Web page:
As a feminist squarely on the political left, Katha Pollitt has been pushing buttons in her column for The Nation since 1994. Though she’s a longtime advocate of social justice, equality for women, and upright political character, Pollitt sometimes sparks a backlash from those she critiques. Not all feminists think alike, and her outspoken ripostes against divergent philosophies of women’s sexuality and stay-at-home mommyhood can fall upon bristling ears. In perhaps the most notorious instance, Camille Paglia served Pollitt some major flak, denouncing her review of Katie Roiphe’s The Morning After as “a lying piece of defamatory prose that I hope [Pollitt] burns in hell for.” This feud is proudly featured in Pollitt’s bio on The Nation’s Web site.
Pollitt’s latest book, Virginity or Death! And Other Social and Political Issues of Our Time, is the sequel to her earlier anthology of Nation writings, Subject to Debate: Sense and Dissents on Women, Politics, and Culture (2001). Virginity or Death!covers expansive recent historical ground, examining the discourse surrounding 9/11, the invasions of Afghanistan and Iraq, the 2004 presidential election, the current brouhaha over abortion rights, and other milestones. “Put Out No Flags,” one of its more controversial essays, describes Pollitt’s reticence to hang a flag out her window after 9/11. Amused that it scored her the 74th spot in conservative journalist Bernard Goldberg’s book, 100 People Who Are Screwing Up America, she dryly notes, “Memo to self: must try harder.”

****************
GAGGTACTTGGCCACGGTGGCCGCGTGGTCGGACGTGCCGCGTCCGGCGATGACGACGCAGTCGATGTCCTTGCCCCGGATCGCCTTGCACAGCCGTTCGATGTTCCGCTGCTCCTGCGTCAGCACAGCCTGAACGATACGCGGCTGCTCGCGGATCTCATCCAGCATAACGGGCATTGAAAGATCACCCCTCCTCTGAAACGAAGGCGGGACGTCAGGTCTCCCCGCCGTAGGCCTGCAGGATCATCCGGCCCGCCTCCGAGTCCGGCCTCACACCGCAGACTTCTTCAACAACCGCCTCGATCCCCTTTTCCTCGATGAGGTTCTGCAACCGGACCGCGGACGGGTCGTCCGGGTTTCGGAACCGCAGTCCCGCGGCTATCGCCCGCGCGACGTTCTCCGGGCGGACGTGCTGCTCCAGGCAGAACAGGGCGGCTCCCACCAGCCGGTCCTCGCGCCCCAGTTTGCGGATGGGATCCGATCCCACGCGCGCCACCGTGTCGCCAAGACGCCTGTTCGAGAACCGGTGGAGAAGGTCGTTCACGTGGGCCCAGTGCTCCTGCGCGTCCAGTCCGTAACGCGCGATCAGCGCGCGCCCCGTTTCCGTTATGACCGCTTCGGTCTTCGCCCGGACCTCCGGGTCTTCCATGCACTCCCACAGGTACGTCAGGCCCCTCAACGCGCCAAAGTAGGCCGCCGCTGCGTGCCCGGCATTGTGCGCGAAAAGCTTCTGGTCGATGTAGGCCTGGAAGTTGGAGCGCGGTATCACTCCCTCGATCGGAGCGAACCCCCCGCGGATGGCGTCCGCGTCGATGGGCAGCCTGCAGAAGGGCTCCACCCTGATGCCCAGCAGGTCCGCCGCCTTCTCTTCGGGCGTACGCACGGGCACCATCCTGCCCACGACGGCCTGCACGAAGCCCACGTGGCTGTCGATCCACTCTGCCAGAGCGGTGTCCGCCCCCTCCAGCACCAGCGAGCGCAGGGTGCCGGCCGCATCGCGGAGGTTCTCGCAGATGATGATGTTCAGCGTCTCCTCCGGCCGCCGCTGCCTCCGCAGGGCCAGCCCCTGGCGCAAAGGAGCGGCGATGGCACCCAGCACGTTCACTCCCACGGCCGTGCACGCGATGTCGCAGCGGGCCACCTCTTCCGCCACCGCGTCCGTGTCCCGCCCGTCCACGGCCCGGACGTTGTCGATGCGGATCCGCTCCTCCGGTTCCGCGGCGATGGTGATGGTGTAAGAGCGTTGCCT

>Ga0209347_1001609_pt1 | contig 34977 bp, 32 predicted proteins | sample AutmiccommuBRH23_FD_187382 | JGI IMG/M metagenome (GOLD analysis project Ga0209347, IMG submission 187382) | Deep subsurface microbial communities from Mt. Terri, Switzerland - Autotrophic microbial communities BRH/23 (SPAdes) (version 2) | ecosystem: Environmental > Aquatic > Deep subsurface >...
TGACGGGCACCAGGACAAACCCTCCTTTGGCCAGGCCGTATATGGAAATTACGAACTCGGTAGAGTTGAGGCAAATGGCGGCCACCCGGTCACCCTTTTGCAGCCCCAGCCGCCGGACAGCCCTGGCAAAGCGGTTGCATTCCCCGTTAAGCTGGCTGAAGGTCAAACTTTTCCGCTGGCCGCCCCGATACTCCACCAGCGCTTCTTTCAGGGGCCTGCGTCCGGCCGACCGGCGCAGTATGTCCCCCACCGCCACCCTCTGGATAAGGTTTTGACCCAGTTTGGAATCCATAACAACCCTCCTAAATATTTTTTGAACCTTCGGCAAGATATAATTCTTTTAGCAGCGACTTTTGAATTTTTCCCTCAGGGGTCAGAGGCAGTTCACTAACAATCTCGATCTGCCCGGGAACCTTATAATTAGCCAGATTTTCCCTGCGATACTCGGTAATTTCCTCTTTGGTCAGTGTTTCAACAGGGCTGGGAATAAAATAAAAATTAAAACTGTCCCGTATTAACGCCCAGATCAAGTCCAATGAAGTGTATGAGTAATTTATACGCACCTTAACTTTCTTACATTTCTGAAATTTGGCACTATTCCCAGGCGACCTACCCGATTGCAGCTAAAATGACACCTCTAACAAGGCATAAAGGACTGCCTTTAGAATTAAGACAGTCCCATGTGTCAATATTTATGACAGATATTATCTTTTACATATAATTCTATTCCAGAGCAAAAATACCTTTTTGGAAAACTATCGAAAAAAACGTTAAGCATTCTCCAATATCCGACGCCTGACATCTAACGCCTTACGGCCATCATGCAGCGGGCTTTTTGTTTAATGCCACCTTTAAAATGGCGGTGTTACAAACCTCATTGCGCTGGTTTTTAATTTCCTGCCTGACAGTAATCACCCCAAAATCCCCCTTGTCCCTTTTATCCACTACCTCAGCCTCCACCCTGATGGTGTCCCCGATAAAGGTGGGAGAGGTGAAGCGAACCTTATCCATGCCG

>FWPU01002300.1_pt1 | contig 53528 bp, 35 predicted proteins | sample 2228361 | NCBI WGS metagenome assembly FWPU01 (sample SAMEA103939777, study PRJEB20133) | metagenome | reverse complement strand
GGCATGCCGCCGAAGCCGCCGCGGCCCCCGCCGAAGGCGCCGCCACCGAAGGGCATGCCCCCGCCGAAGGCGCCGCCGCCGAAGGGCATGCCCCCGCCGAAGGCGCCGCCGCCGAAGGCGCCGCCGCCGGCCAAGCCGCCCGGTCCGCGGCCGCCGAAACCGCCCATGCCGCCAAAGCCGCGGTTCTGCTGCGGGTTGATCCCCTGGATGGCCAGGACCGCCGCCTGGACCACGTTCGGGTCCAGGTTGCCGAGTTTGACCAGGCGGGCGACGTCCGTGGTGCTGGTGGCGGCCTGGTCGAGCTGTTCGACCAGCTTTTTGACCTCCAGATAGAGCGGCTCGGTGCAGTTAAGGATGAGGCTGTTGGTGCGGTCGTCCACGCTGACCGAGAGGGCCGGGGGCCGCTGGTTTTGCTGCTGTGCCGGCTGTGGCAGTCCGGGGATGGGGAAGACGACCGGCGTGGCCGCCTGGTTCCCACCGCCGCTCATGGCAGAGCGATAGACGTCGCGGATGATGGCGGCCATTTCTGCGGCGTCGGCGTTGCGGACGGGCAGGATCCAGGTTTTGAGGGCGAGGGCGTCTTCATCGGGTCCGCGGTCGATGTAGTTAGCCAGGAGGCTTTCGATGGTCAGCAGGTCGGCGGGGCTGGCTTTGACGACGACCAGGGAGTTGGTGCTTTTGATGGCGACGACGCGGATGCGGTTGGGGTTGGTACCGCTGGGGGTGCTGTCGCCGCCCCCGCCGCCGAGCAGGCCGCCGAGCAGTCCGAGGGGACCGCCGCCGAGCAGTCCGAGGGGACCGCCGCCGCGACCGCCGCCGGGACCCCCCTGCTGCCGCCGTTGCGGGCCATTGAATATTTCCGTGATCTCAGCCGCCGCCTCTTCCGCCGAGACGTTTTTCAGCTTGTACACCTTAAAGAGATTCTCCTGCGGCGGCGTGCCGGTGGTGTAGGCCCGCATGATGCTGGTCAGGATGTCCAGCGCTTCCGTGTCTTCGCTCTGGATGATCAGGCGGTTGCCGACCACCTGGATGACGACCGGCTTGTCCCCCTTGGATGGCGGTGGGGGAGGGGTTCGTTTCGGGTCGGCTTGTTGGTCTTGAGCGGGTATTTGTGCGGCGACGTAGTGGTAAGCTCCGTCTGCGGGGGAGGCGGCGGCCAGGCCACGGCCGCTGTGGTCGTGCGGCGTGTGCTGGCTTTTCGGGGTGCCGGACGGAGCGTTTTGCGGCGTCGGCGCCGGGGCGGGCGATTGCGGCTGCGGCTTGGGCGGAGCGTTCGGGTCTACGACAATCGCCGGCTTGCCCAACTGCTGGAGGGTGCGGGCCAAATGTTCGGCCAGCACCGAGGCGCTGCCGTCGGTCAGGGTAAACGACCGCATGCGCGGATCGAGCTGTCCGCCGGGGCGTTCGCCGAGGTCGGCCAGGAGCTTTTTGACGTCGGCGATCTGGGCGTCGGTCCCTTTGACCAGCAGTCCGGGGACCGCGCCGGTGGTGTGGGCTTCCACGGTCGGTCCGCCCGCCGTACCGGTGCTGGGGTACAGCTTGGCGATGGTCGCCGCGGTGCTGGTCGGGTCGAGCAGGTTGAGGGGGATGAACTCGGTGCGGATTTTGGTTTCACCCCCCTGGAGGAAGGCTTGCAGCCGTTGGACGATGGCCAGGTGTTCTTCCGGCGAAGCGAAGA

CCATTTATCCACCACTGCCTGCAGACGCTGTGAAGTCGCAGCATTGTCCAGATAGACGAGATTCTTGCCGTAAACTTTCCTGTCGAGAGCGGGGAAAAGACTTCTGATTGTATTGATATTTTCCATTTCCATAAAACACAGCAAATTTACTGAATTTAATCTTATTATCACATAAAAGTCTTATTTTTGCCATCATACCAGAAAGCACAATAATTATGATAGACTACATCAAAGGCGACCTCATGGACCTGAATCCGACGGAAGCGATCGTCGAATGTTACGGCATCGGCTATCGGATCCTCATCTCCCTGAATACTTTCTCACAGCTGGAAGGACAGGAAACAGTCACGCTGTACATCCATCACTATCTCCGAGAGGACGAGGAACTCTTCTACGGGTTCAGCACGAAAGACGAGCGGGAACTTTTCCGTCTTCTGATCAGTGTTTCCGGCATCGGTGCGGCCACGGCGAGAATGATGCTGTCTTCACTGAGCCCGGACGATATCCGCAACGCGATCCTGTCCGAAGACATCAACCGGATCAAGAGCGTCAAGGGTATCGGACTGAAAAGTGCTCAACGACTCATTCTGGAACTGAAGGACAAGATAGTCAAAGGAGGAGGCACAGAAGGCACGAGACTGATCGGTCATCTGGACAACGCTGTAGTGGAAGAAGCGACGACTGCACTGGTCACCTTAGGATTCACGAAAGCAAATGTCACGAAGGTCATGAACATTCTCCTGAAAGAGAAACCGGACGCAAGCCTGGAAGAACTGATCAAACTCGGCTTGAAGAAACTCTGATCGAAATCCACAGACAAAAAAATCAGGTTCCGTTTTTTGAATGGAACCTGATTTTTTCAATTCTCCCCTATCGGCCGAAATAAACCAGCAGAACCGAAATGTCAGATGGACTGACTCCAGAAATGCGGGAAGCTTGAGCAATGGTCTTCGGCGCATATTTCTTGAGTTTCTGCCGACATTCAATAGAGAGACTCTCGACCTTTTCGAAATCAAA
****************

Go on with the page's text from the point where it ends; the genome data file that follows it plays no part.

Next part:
Pollitt is also an astute poet and essayist whose musings have appeared in publications including the New Yorker and Atlantic Monthly. Her 1982 collection of poems, Antarctic Traveller, won the National Book Critics Circle Award. On a summery Saturday morning, she spoke frankly about sex, death, and the future of the female body. Continued.
Interview With Pollitt From Venus Zine: "Read The Nation, Then Watch Jon Stewart at 11"
From the interview by Kelly Shindler: